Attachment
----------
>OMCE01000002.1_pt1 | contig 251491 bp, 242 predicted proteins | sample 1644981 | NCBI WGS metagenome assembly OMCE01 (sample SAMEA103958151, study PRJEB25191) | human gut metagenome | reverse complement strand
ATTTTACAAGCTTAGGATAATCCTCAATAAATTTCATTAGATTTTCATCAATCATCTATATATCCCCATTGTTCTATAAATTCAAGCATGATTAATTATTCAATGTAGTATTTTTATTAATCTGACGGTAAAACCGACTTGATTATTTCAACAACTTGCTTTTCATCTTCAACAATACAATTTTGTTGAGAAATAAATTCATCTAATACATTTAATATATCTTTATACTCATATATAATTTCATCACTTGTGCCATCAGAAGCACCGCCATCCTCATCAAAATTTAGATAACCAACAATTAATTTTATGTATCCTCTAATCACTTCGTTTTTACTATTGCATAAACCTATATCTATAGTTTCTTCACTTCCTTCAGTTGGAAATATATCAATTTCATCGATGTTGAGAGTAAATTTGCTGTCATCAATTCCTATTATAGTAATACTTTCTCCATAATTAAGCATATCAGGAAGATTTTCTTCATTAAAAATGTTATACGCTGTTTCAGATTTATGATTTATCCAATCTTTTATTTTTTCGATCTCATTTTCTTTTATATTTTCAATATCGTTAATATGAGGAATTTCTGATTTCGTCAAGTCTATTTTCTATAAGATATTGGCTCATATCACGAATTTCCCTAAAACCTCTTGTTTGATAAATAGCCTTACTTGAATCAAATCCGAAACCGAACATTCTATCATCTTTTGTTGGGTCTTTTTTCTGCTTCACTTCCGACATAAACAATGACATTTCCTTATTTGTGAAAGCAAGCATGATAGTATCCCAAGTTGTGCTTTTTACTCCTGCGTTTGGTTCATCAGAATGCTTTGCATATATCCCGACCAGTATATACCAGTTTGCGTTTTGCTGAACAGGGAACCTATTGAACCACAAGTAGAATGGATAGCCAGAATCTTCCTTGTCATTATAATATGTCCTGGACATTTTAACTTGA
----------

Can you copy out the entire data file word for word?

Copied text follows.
>OMCE01000002.1_pt1 | contig 251491 bp, 242 predicted proteins | sample 1644981 | NCBI WGS metagenome assembly OMCE01 (sample SAMEA103958151, study PRJEB25191) | human gut metagenome | reverse complement strand
ATTTTACAAGCTTAGGATAATCCTCAATAAATTTCATTAGATTTTCATCAATCATCTATATATCCCCATTGTTCTATAAATTCAAGCATGATTAATTATTCAATGTAGTATTTTTATTAATCTGACGGTAAAACCGACTTGATTATTTCAACAACTTGCTTTTCATCTTCAACAATACAATTTTGTTGAGAAATAAATTCATCTAATACATTTAATATATCTTTATACTCATATATAATTTCATCACTTGTGCCATCAGAAGCACCGCCATCCTCATCAAAATTTAGATAACCAACAATTAATTTTATGTATCCTCTAATCACTTCGTTTTTACTATTGCATAAACCTATATCTATAGTTTCTTCACTTCCTTCAGTTGGAAATATATCAATTTCATCGATGTTGAGAGTAAATTTGCTGTCATCAATTCCTATTATAGTAATACTTTCTCCATAATTAAGCATATCAGGAAGATTTTCTTCATTAAAAATGTTATACGCTGTTTCAGATTTATGATTTATCCAATCTTTTATTTTTTCGATCTCATTTTCTTTTATATTTTCAATATCGTTAATATGAGGAATTTCTGATTTCGTCAAGTCTATTTTCTATAAGATATTGGCTCATATCACGAATTTCCCTAAAACCTCTTGTTTGATAAATAGCCTTACTTGAATCAAATCCGAAACCGAACATTCTATCATCTTTTGTTGGGTCTTTTTTCTGCTTCACTTCCGACATAAACAATGACATTTCCTTATTTGTGAAAGCAAGCATGATAGTATCCCAAGTTGTGCTTTTTACTCCTGCGTTTGGTTCATCAGAATGCTTTGCATATATCCCGACCAGTATATACCAGTTTGCGTTTTGCTGAACAGGGAACCTATTGAACCACAAGTAGAATGGATAGCCAGAATCTTCCTTGTCATTATAATATGTCCTGGACATTTTAACTTGA